NEST names managers for first move into private markets
NEST has appointed Amundi and BlackRock to run private credit mandates, marking the defined contribution (DC) fund’s first move into unlisted markets.
Amundi is to manage a real estate debt allocation while BlackRock has been tasked with infrastructure debt management.
The £8bn (€9bn) multi-employer scheme is to allocate up to 5% of its default funds to the mandates, which will mean at least £500m of inflows for the new strategies in the first 12 months of operation, according to NEST CIO Mark Fawcett.
At a media event yesterday, Fawcett said NEST had spent several months working with Amundi and BlackRock to establish an appropriate structure for managing illiquid assets in the DC fund.
“Private markets hasn’t really happened for DC schemes to date,” he said. “We’ve been working hard to create a structure where we can invest in illiquid assets. We believe there is an illiquidity premium – this has come down, but if you have the right managers we believe there are additional returns that can be achieved.”
The two strategies will be housed in fund structures and will be available to other schemes at each manager’s discretion. However, Fawcett said private debt would not be offered to members as a separate fund choice.
Fawcett highlighted Amundi’s credentials in sustainable property and focus on the transition to a low-carbon economy. For infrastructure, he cited the attraction of “helping to finance renewables and lend to social housing projects”.
NEST said Amundi and BlackRock were selected for their “innovation and cost efficiency”, setting them apart from “nearly 40” organisations that bid for the mandates.
BlackRock has launched its first sterling-denominated infrastructure debt fund to accommodate NEST’s allocation. Alex Cave, interim head of UK DC at BlackRock, said the portfolio would cover a range of sectors including wind, solar, transportation, social infrastructure, social housing and digital infrastructure.
“We believe alternative assets are no longer a nice-to-have but a need-to-have in a portfolio,” Cave said. “Given their low correlation to equities and bonds, coupled with the benefit of providing diversification in a portfolio, alternatives can provide further protection against key risks such as rising inflation.”
He added: “NEST is an organisation pivotal to the growth and success of the UK DC market and we are excited to partner with them by providing their members access to this important asset class.
“As NEST continues to lead the charge in bringing innovative investment solutions to members, we look forward to continuing to work with them on this mandate and on the evolution of their investment offering built for a new generation of DC savers.”
Liquidity and cashflow
NEST would manage the cashflows in and out of the funds, Fawcett said, holding regular discussions with each manager to understand deal flow and cash requirements for new purchases.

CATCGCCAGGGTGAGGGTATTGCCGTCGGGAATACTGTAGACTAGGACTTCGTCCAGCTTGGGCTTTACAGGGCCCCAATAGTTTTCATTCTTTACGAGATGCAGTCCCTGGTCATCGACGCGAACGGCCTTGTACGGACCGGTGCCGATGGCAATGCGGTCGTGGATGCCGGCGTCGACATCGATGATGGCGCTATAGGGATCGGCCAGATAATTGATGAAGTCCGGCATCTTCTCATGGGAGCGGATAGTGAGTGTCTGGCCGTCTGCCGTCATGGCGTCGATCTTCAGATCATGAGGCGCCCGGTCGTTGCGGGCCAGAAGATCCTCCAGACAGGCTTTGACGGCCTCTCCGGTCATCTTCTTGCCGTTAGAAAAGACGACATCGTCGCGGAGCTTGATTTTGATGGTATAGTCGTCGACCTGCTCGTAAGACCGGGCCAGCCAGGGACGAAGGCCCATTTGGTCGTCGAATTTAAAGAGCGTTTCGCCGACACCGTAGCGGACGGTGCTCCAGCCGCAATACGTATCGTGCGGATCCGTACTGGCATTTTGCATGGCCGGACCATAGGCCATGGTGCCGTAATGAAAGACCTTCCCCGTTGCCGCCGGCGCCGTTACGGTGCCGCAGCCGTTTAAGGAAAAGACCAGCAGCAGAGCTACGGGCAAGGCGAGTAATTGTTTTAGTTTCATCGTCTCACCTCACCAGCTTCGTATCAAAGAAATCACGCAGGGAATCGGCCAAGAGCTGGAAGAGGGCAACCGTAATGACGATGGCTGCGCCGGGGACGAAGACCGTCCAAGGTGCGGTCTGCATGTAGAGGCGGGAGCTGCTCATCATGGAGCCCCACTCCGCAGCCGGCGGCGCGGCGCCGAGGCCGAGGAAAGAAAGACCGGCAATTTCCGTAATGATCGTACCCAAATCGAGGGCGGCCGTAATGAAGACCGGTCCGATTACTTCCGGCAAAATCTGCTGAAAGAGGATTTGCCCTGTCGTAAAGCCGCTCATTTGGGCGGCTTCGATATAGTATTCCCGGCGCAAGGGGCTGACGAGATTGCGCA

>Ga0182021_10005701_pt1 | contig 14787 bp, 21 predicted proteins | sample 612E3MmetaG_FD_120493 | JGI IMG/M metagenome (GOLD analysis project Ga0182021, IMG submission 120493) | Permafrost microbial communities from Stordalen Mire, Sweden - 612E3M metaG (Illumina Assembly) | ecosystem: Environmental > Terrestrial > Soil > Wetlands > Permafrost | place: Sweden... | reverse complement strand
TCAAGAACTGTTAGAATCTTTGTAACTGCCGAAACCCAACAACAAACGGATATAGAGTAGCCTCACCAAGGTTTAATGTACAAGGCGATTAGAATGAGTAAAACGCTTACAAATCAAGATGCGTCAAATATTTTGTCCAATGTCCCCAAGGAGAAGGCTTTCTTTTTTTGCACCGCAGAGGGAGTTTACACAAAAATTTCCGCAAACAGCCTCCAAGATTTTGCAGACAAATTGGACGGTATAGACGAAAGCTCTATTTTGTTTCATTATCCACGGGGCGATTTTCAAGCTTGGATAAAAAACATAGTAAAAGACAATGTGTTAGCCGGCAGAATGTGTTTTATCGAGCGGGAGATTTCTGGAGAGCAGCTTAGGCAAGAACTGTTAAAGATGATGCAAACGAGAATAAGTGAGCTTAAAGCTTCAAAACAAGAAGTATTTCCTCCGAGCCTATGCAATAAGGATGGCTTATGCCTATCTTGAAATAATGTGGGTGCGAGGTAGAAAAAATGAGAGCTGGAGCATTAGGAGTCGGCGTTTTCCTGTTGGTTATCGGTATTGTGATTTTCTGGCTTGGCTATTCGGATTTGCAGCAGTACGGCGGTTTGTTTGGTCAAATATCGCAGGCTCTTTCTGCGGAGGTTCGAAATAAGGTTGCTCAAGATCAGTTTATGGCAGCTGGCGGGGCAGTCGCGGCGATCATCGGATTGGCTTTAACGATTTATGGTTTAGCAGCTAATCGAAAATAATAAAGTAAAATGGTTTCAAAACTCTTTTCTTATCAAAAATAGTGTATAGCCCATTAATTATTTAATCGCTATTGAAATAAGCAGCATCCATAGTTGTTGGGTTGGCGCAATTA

“Because we are so cash flow positive, the challenge is often to put money into the markets [promptly],” he said.
Private markets have been a difficult area for UK DC schemes to access due to a regulatory requirement for daily liquidity. However, with NEST’s positive cashflows, the scheme said it was less likely to be affected by liquidity concerns.
Fawcett said NEST would request regular valuations – monthly or quarterly depending on the assets – with more regular updates expected during periods of stress in the markets.
NEST head of private markets Stephen O’Neill added: “We’re long-term investors – our youngest member is just 16 and she could be investing with us for more than 50 years. She’s the perfect person to be entering into private markets. We can be patient with her investments so she’ll benefit from the illiquidity premium you get with these types of loans.
“We’ll be careful to manage our exposure to illiquids so that while they’ll play an important role in our portfolio, it won’t be a dominant one. Our positive cashflows will ensure members retain the ability to move their savings around.”
Future private credit allocations
The pension scheme has been building up an allocation to short-dated corporate bonds in anticipation of using some of this to seed the two new mandates in October.
Fawcett also hinted that the allocation to private debt could increase. As NEST’s total assets increased – the CIO said he expected assets under management to hit £13bn next year – the cashflows to the new mandates could exceed £500m, he said.
However, he emphasised that “we don’t want to force the money on managers or force them to invest” through allocating too much. Investing 5% of NEST’s default funds over 12 months was “a reasonable target”, Fawcett added.
“Arguably over time we might be able to have more [in private debt],” the CIO said. “If you look at Australian super funds, they have 30-40% in illiquid assets. I’m not saying that’s where we’re going but we certainly have the capacity to go further.”
Fawcett also said NEST could appoint a loans manager, although this was more complex than real estate debt or infrastructure debt.
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